Midwestern dairy producers looking for top-quality alfalfa hay before the winter feeding season are likely to find supplies nearly as tight as they were a year ago. Even so, prices have softened a shade.

That’s the general consensus of representatives from major hay-marketing groups exhibiting at last week’s World Dairy Expo in Madison, WI.

“For most hay in our area, prices are off at least $50/ton compared to a year ago,” says hay grower Amy Freeburg of Freeburg Hay Co., in Gayville, SD. She was part of a contingent of producers staffing the National Hay Association (NHA) exhibit. “For the really good hay, though, the price hasn’t dropped off that much. There’s just so little of it available.”

Compared to previous years, more Minnesota and Wisconsin dairy producers managing 50- to 75-cow herds stopped by NHA’s booth this year. “A lot of them have always fed only their own hay,” says Freeburg. “But this year, so much acreage over here was hit by winterkill. So now they’re in the market. Most are looking to buy a load or two.”

Many of those producers, she adds, aren’t necessarily interested in top-quality alfalfa hay. “They realize they have other options for balancing their rations efficiently. They don’t necessarily want or need cream-of-the-crop alfalfa.”

Corn silage is one option that dairy producers in the region are likely turning to this year, says Barb Kinnan, executive director of the Nebraska Alfalfa Marketing Association. “The people stopping by the booth told us there’s a lot of it being chopped in the Upper Midwest this fall. That could take away some of their hay needs.”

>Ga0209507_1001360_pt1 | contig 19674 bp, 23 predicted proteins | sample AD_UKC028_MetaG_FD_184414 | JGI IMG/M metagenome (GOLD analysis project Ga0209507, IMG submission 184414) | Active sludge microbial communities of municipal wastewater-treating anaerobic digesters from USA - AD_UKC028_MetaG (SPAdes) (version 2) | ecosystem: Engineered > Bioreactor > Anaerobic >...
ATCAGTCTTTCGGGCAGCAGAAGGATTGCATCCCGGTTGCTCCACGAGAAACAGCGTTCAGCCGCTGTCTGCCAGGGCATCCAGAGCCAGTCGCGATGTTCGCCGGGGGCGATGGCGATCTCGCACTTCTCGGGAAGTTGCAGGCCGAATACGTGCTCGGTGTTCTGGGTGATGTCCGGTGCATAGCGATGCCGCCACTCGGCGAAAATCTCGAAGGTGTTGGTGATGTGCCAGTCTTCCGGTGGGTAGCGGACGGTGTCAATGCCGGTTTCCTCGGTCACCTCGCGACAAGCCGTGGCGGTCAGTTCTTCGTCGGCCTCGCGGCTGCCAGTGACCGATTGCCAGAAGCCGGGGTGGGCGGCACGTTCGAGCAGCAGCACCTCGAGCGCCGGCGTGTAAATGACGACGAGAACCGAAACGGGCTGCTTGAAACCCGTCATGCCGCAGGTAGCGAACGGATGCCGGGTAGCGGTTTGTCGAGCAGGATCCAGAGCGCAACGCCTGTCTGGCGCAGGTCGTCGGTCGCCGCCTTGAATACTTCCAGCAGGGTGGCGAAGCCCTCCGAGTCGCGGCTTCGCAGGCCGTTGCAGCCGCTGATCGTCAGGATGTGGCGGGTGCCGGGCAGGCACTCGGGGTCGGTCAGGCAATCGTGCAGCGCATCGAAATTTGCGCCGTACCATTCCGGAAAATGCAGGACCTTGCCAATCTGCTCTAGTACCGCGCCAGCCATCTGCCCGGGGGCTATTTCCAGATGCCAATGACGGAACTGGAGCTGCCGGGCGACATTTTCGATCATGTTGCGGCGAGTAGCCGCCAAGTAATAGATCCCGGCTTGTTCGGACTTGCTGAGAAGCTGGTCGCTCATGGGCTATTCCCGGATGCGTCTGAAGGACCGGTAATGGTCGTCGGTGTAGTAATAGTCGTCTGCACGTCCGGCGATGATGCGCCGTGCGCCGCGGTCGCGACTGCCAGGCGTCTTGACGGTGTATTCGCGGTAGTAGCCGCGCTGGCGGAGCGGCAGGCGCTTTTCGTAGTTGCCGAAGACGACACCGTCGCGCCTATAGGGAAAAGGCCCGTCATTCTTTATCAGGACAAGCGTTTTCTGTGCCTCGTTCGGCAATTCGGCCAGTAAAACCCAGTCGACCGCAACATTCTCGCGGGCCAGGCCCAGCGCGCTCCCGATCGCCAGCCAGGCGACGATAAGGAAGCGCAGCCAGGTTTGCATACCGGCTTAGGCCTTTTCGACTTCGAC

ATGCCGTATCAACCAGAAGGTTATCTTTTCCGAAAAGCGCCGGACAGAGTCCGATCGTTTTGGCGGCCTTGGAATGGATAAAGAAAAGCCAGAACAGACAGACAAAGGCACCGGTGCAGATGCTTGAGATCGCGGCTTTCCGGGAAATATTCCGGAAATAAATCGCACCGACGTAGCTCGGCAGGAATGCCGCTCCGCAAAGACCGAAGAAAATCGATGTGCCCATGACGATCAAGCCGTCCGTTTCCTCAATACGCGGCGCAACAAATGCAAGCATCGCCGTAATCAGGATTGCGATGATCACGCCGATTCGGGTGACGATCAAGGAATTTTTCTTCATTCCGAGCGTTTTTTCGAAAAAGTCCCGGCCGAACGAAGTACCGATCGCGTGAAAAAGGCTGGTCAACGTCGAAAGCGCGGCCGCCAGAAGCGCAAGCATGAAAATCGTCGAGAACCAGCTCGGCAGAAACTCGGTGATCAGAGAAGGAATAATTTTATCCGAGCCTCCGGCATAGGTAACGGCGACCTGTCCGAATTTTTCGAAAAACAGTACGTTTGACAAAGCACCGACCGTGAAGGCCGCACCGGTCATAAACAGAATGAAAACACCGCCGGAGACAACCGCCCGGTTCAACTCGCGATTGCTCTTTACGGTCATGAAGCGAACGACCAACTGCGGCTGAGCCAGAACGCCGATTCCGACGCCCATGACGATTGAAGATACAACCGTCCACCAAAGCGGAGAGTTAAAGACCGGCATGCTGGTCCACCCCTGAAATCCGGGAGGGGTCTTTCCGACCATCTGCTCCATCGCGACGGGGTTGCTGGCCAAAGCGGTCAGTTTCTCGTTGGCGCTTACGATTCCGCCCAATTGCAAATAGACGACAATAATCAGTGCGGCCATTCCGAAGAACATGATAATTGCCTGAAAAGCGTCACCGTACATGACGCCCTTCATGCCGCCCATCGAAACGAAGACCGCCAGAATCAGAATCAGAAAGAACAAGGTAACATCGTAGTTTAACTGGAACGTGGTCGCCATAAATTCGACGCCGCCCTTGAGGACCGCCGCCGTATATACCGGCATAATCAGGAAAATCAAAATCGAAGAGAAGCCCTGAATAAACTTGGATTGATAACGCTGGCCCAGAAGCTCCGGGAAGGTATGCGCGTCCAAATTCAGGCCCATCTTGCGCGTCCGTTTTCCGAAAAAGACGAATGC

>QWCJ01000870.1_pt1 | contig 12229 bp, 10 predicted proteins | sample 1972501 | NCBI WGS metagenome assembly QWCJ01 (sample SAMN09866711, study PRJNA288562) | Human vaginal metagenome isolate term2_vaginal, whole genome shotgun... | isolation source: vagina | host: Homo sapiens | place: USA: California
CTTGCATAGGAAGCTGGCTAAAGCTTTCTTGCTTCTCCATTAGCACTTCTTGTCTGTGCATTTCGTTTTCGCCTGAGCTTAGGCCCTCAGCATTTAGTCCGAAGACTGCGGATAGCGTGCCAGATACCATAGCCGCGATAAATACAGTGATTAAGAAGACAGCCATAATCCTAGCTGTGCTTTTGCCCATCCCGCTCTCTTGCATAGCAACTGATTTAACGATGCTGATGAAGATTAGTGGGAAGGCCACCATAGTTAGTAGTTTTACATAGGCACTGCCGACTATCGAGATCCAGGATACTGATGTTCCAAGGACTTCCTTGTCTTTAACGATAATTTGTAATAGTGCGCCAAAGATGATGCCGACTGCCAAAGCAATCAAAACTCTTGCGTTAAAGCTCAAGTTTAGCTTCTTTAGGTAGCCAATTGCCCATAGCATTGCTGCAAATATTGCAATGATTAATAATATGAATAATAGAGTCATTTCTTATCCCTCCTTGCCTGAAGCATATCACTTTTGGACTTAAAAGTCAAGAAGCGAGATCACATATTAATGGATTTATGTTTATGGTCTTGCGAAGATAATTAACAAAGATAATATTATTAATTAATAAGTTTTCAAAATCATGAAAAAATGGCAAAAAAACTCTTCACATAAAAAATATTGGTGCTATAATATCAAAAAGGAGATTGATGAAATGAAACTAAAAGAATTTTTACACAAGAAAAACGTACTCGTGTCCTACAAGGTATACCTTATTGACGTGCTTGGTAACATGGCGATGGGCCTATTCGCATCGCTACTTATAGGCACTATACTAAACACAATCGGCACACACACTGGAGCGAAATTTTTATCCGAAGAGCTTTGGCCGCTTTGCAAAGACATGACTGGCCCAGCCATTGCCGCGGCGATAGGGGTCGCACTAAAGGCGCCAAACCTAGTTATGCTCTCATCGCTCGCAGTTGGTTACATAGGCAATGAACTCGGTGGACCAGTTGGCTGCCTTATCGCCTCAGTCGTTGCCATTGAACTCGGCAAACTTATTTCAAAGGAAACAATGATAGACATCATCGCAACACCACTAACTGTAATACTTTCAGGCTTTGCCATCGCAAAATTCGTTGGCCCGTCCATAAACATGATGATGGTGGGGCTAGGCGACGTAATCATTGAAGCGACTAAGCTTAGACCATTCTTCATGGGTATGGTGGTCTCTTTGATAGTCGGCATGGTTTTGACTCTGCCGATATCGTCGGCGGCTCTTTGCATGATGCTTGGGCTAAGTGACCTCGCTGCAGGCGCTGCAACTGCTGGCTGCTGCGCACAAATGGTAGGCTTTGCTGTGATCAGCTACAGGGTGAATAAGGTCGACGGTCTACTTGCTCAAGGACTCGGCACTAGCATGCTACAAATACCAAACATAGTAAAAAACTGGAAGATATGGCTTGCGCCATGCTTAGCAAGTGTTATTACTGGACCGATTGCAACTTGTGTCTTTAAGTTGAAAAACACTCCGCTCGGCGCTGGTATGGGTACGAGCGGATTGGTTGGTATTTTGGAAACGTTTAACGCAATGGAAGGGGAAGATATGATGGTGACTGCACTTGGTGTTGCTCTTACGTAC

Currently, premium-quality alfalfa hay in Nebraska is bringing anywhere from $200-$280/ton at the stack, she reports. “It’s going for a little less than it was last year, but it’s still holding pretty strong. You can still find some of that very good-quality hay available in the state, but not all that much. If a lot of the weather forecasters are right and we have a typical winter, what little there is will go in a hurry.”

The story is different for low- to mid-quality hay in the state. There’s plenty of it around for as low as $130/ton, says Kinnan.

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The situation is much the same in neighboring Wyoming, according to Donn Randall, crop and forage program manager with the Wyoming Business Council. “Overall, we have a pretty good supply of hay,” he says. “But we’re not seeing anywhere near the quality of hay we saw last year because of how wet it’s been.”

Hay prices, as a result, have backed off – but only $20-40/ton from last year’s drought-driven highs. Top-quality alfalfa in the state is bringing $260-280/ton at the stack, while middle-grade alfalfa is selling for $220-240.  “For most growers, that’s still a pretty good price.”

He characterizes this year’s expo traffic to the Wyoming exhibit as “extremely heavy. The people coming into the tent this year weren’t casual shoppers. They were serious buyers.”

Dairy producers he visited with also appeared to be more upbeat this year. “Last year, feed prices were just so high, it was hard for people to stay optimistic. Now, the corn and soybean prices are coming down a bit.  Even the dairy producers who grow those crops seem to view that as a good thing. The big question on everybody’s minds now is how will that affect the hay price?”

To contact Amy Freeburg, call 605-267-4426 or email freeburghay@iw.net. Barb Kinnan can be reached at 800-743-1649 or nebalf@cozadtel.net. Contact Donn Randall at 307-777-6578 or donn.randall@wyo.gov.

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